Book Review: Enchantment: The Art of Changing Hearts, Minds, and Actions
Author's note: I have recently acquired a nice stack of marketing and business books with the intention of reviewing them here on a semi-regular basis. I will not rate each book as good or bad; rather, I intend to give an overview of what the reader will find and then pull out one lesson or principle to discuss more in-depth.
For the first installment, I've selected Guy Kawasaki's "Enchantment." The timing is no coincidence, as Guy is speaking on this very topic at our Annual Convention next week and part of my job as director of communications is to promote the heck out of that event. (That's what is known as "immediate and complete disclosure" and can be found on page 30 in the book in a section on "How to Achieve Trustworthiness." Guy would be proud, I'm sure.) "Enchantment" will not be in stores until March 8--which BTW is just in time for Guy's book sale and signing at the Convention!--but Guy was kind enough to send me a preview copy. And so, without further ado:
In "Enchantment: The Art of Changing Hearts, Minds, and Actions," Guy Kawasaki offers us advice on how to enchant others--customers, prospects, employees, bosses and anyone whose hearts, minds or actions we may wish to change. From simple advice on how to smile and dress to complex explanations of how to make the best use of push and pull technologies, the book offers dozens of practical ideas on how individuals and companies can become more enchanting.
At the end of each chapter are personal stories of enchantment from everyday people. From the honeymooner who was enchanted by above-and-beyond service at a Disney hotel to the skeptic who was enchanted by a church service to a store manager who was enchanted by a dedicated temp, these stories show that anyone, anywhere, anytime can make a real difference and a lasting impression.
Overcoming Resistance by Finding a Way to Agree
One example of how to enchant others is to "Find a Way to Agree." This technique is particularly important, according to Kawasaki, when we face resistance. Finding a way to agree makes us more likeable and it gives us a foothold, however small, from which we can build a relationship. Kawasaki offers five methods for finding a way to agree that are particularly useful for those attempting a sale or other negotiation:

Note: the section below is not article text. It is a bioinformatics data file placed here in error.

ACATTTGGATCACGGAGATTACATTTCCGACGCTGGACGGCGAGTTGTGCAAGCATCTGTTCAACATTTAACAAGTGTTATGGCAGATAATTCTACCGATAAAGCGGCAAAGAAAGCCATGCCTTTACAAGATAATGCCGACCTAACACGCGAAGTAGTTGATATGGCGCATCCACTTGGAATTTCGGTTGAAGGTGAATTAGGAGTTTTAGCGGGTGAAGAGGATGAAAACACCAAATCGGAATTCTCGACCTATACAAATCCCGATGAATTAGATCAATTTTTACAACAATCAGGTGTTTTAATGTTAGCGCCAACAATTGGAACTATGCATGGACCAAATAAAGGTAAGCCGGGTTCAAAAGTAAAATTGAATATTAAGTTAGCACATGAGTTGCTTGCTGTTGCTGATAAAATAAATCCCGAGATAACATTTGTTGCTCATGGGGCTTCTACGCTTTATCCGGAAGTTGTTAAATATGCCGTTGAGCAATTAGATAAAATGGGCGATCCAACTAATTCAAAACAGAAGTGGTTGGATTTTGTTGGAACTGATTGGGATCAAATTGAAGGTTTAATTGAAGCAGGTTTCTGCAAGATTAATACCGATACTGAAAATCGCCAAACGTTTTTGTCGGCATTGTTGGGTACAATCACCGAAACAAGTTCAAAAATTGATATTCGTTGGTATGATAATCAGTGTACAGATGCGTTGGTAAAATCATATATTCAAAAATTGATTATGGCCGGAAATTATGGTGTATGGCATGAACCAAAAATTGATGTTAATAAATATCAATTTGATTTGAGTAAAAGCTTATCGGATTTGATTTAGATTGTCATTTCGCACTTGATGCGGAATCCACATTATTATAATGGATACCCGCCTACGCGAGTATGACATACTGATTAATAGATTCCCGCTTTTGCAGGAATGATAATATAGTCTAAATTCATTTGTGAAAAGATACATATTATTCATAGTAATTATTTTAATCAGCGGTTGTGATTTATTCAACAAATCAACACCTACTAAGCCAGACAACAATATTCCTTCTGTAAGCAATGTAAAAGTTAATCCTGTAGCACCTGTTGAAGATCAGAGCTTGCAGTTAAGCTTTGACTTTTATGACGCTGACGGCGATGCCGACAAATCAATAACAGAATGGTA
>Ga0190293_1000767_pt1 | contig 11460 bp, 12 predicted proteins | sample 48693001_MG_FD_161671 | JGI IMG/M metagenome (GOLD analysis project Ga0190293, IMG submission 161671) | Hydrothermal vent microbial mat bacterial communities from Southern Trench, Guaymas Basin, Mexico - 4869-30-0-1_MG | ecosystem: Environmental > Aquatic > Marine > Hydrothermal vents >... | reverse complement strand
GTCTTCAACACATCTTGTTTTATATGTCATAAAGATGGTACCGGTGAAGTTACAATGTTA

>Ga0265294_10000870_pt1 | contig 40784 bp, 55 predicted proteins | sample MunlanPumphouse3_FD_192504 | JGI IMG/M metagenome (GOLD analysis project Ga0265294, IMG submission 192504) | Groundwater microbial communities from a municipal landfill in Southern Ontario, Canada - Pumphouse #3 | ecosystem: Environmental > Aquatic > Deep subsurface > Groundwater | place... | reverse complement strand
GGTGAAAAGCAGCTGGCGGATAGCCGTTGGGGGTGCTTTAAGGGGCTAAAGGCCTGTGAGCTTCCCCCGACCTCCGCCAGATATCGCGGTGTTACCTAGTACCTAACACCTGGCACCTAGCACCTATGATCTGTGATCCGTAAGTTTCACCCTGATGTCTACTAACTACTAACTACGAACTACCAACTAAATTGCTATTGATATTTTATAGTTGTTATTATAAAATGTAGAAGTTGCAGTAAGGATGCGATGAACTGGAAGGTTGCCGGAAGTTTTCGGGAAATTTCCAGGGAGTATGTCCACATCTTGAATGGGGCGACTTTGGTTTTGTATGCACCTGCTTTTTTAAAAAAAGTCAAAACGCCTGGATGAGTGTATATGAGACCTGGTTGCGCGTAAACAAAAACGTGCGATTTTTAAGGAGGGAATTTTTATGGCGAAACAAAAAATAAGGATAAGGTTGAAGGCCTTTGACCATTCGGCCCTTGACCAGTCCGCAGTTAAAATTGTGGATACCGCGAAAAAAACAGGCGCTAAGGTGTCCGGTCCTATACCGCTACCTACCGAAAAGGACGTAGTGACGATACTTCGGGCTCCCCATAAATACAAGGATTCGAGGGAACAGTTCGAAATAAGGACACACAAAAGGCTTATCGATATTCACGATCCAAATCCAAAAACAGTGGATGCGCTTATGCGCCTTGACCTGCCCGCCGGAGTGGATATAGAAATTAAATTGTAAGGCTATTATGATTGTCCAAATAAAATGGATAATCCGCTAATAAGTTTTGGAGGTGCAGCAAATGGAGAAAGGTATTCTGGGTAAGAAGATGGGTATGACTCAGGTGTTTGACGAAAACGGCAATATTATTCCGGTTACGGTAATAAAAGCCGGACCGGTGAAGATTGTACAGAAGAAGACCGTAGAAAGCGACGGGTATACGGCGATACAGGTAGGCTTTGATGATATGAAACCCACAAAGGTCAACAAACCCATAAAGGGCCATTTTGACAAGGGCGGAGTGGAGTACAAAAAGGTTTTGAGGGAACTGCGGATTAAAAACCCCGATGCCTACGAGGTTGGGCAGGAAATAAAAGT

- Get personal. Learn about your prospect's interests and hobbies. What do you have in common?
- Get professional. Same principle. Research your prospect's work history and business network. What skills, experience or business associates do you have in common?
- Harmonize objections. Someone says your prices are too high? Explain how your firm offers a better value and more services than the low-cost provider down the street.
- Ask "What if ...?" Be flexible, or at least explore how your prospect's opinion might differ if you could change something. The prospect doesn't want "a lot of fuss"? What if ... we hold a simple service followed by coffee and finger foods right here in our hospitality lounge?
- Move the window. This is based on the Overton theory, which holds that there is a political "window," or range of policies, people will accept: unthinkable/radical/acceptable/sensible/popular. So if you start out proposing something unthinkable, something previously deemed radical might become acceptable. Perhaps the proposal to construct an individual mausoleum is beyond your prospect's means and desires, but introducing that option might make a family burial estate seem entirely reasonable. You've moved the prospect's window.
Finding ways to agree is just one of many methods for enchantment found in the book. In a profession such as cemetery and funeral service, where building rapport and relationships is so important, Kawasaki's advice points the way toward genuine, powerful, enduring connections.